On a visit to Coit Tower, one of San Francisco’s iconic landmarks, I found an excellent story of leadership. It’s remarkable partly because of its simplicity, but more so because it bridges a generational gap – something I believe many older leaders are struggling with today.
Coit Tower sits high atop Telegraph Hill, and offers a panorama of the City and San Francisco Bay. The best view is from the very top, so visitors take an elevator, which is operated by an employee of the monument concessionaire. It’s a slow ride.
On the way up, we were talking with the young woman who was running it. She remarked how lucky she felt, because this was her first job, and she loved it. “Most of my friends hate their jobs. But my boss is so great, he always takes such care with things. He teaches us how significant the tower is, and how important it is for us to do our jobs right. He shows us the little things about our work that make such a difference to our customers. He really cares about this place. We watch him, and he does everything the same way he wants us to do it.”
Contrast this story, with another.
Our neighbor’s daughter will soon graduate from college. Last summer, she took an internship with a technology recruiter in San Francisco. Her work was to call technology employees, and let them know about other opportunities. She’d never done this before, however she’s quite bright, and a hard worker. Her boss though, (in his 40’s), expected everything to be perfect, and publically demeaned every perceived mistake that was made, by her, or anyone else in the office. She couldn’t wait to get out of there.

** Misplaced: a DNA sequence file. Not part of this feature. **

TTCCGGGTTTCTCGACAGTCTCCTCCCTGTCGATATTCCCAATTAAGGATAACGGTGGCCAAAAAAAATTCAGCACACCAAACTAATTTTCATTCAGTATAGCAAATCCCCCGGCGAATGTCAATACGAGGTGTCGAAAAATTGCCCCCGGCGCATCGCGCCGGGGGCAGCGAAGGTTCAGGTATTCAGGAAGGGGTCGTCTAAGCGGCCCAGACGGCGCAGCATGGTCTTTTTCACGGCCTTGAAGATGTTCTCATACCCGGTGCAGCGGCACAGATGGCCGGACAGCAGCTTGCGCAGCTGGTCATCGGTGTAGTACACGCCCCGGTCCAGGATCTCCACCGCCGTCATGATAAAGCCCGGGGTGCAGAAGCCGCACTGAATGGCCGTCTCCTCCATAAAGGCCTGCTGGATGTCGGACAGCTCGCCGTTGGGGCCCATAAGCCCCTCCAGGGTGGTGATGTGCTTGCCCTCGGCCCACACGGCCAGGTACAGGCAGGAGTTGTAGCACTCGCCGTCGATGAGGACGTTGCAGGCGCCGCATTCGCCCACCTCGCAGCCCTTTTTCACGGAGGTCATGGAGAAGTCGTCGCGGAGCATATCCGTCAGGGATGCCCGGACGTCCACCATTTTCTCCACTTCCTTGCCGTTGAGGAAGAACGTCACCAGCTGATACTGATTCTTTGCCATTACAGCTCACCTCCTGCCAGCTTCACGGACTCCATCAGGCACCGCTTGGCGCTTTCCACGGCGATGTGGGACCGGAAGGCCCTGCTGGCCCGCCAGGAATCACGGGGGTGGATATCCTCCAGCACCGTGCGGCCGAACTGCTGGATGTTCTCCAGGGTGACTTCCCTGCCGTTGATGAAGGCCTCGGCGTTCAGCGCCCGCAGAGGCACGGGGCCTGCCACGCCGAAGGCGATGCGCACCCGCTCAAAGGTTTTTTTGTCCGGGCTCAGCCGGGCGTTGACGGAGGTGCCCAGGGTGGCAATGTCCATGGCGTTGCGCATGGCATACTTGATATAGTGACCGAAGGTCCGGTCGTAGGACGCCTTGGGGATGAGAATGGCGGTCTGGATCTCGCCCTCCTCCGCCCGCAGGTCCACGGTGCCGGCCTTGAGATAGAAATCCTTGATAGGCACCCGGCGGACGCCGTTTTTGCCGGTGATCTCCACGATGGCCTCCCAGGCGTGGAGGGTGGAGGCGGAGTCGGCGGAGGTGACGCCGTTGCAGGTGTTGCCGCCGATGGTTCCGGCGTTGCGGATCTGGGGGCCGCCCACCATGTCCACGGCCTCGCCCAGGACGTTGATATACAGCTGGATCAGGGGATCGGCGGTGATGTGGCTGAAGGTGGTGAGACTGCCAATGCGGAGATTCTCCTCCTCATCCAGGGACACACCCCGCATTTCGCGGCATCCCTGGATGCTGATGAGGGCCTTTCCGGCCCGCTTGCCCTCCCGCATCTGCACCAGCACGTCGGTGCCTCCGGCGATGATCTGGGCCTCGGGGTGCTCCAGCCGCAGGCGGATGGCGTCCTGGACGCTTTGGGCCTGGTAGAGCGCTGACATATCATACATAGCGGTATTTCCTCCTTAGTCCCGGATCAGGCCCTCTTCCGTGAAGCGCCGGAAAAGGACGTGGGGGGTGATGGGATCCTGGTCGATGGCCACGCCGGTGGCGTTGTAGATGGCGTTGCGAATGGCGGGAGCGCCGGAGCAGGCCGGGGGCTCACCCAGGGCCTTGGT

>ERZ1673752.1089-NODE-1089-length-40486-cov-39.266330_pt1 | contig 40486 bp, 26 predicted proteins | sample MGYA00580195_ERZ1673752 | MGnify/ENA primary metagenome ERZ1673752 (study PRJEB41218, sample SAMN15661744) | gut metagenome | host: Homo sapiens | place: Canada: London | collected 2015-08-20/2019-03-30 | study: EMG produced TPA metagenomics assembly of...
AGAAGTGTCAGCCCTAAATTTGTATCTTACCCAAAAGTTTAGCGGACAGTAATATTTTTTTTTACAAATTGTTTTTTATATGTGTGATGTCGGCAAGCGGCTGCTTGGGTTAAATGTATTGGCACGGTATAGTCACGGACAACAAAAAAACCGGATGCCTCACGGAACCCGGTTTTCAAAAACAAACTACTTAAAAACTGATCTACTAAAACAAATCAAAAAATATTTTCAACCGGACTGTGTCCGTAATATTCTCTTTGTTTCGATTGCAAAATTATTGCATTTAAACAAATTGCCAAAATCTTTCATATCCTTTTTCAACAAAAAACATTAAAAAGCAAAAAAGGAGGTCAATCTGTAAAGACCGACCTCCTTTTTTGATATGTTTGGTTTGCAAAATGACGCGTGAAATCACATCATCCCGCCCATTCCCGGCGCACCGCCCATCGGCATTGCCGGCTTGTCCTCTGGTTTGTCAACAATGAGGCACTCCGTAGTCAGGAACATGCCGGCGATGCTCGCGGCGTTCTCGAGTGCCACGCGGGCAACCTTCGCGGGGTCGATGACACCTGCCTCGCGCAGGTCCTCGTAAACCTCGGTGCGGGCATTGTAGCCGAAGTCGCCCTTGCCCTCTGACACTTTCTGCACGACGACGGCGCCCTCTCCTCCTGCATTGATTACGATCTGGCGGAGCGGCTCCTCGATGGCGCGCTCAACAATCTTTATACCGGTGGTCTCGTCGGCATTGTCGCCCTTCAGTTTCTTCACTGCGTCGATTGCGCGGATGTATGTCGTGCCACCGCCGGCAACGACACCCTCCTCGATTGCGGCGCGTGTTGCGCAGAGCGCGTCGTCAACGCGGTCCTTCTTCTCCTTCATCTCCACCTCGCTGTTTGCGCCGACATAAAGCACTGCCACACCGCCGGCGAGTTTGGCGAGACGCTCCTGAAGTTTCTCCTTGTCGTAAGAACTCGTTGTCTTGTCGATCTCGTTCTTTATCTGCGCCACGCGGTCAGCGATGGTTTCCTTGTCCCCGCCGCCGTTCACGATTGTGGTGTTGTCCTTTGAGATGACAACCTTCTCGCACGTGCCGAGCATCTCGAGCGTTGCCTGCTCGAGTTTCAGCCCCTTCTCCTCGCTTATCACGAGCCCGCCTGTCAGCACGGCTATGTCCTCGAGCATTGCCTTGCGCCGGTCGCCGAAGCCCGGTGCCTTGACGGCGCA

Compare the two.
Both bosses wanted excellent results – their motivations were the same. However their methods were dramatically different. One acted as a mentor working alongside (not “above”) others to create a loyal, caring employee focused on the customer and attending to details. The other acted as a superior and a judge, which only built resentment and a longing to escape.
The quality of their relationships determined the assets that were developed.
A younger generation needs to be led, but it needs to be done with some patience and tactfulness. Sure, set a high bar for performance and expectations. But help them succeed at it. Don’t use experience or longevity as a dividing point. (The worst team member is always the one who comes across as knowing more, or being better than anyone else.)
Take on the mindset of a mentor … focus on building relationships to narrow the age gap, and as a vantage point from which to transform smart, well-educated, well-intended, and in-experienced workers into able producers.
Without the relationship part, you’re only left with a transactional exchange, which just highlights and magnifies your differences. Choose wisely.
– Jerry Strom
Twitter: @JerryRStrom. For more information about our leadership and team development programs, please visit http://www.JerryStrom.com . Join the mailing list to receive new articles as they are published. This article is based on research conducted for the *‘The Relationships Report: The Linkage between Leadership and Relationships,’ by Jerry Strom & Company, Inc. Find ‘How Leaders Build Relationships at Work’ at http://www.jerrystrom.com/research/js_relationships.html short insights on Twitter at #RelationshipsRPT